Last week, a French court handed down a ruling requiring Twitter to disclose personal data of account holders tweeting hate speech. The company has 15 days to comply or risk fines of €1,000 (about US$1,300) a day until it does. It’s the latest in a series of clashes between social media businesses based in the US, where freedom of speech is prized, and foreign governments, where free-speech laws, if they exist, aren’t quite as liberal. In France’s case, says writer Olga Khazan, the challenge is “[suppressing] racist sentiments in a public that’s both increasingly diverse and increasingly prejudiced.”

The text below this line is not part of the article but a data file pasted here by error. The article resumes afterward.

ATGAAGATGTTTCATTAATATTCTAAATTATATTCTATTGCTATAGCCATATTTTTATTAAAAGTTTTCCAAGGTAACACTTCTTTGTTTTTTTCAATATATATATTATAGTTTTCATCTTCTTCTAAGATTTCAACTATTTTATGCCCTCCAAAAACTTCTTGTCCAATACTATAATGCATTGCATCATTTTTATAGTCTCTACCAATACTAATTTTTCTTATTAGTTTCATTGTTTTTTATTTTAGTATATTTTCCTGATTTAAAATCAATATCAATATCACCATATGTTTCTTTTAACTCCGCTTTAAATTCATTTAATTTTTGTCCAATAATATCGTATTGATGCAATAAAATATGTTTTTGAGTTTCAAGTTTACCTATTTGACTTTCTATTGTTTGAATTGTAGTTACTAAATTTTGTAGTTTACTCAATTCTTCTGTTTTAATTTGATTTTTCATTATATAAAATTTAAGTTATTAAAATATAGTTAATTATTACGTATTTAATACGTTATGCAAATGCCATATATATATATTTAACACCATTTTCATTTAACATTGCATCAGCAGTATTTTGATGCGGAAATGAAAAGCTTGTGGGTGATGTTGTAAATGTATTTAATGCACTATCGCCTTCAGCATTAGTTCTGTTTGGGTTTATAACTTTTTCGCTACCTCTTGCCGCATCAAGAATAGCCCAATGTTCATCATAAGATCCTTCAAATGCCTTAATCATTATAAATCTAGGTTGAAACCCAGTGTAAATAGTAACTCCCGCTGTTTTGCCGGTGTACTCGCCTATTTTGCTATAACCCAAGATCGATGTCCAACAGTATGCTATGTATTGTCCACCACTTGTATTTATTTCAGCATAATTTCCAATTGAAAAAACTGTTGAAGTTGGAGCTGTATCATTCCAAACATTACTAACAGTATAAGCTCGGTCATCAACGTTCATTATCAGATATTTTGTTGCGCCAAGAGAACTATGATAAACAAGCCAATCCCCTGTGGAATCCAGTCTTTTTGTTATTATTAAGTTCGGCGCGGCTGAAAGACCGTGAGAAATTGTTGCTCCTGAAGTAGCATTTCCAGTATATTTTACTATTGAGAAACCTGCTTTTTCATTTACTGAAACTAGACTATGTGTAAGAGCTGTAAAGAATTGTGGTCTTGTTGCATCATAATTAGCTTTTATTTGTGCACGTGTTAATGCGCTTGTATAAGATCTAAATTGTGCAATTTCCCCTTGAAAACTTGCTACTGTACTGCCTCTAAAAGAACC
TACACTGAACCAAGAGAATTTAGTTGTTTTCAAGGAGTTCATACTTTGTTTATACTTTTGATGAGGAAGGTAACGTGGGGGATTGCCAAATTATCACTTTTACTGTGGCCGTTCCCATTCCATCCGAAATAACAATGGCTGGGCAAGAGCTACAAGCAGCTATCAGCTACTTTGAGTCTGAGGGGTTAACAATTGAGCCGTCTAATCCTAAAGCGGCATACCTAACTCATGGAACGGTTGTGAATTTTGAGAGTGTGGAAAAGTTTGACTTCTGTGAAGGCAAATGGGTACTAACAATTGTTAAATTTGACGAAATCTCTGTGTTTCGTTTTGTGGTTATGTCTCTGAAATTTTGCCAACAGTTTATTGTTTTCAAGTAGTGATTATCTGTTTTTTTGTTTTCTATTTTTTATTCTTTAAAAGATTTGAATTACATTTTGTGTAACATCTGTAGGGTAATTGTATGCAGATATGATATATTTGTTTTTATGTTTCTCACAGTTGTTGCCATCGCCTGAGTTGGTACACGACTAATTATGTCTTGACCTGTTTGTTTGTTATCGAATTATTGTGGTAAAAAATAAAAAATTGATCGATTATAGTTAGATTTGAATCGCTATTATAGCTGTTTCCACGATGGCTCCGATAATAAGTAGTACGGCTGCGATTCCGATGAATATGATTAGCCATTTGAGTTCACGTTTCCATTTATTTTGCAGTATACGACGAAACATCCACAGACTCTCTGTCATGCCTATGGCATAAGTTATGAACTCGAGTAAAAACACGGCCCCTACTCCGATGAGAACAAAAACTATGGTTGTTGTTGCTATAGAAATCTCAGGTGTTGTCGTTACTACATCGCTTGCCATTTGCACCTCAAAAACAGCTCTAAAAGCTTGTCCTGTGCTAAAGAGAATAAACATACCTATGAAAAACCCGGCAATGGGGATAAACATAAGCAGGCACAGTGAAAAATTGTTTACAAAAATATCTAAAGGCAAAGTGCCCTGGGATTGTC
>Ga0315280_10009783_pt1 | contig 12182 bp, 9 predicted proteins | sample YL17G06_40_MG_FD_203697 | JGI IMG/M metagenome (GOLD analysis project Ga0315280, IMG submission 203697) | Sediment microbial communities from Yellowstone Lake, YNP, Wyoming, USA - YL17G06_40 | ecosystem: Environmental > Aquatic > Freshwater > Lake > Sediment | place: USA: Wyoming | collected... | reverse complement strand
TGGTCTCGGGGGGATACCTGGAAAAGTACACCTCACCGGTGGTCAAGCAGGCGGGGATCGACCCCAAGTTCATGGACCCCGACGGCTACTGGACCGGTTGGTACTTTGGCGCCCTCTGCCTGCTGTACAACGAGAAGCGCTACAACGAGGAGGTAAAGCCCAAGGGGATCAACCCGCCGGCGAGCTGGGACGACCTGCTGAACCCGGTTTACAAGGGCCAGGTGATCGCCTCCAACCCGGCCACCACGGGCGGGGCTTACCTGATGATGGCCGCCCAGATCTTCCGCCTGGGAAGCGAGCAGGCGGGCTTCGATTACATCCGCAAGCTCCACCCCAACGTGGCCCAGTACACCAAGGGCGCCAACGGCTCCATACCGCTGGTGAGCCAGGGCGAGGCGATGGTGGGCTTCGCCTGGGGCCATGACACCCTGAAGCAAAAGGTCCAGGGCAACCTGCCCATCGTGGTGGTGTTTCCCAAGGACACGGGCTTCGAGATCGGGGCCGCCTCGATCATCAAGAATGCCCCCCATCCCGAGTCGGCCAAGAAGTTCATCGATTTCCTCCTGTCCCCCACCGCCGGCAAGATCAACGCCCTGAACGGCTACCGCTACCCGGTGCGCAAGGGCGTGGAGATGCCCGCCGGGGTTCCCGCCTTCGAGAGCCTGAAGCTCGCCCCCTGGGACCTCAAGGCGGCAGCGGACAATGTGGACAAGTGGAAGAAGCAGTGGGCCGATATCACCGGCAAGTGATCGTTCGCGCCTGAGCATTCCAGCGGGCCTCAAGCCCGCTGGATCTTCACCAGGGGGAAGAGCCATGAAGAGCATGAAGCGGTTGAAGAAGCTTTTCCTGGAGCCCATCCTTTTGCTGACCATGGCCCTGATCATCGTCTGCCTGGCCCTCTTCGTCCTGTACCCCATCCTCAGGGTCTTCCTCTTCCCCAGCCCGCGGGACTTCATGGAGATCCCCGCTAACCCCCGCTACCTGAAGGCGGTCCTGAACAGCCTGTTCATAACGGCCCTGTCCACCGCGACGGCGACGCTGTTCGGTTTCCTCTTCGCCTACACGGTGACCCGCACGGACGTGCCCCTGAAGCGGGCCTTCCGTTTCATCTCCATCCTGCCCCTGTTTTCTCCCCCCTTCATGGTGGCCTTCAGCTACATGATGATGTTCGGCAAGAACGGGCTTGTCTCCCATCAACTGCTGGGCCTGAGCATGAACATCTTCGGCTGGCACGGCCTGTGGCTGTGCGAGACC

What’s the Big Idea?
Recent surveys of French citizens have revealed an increase in both anti-Semitic and Islamophobic beliefs, and attacks on Jewish synagogues and religious centers in particular are among the problems spurring the government to crack down on online media. Khazan says that French authorities may be able to go up against Twitter in an American court: “How these cases unfold will say a lot, not just about governments’ commitments to fight hate speech online, but also about American companies’ willingness to alter their own service terms in the hopes of appeasing foreign governments.”
"The very fact that enough people are willing to somehow believe that Earth is 6,000 years old," Lawrence Krauss argues, "means we have to do a better job of teaching physics and biology, not a worse job."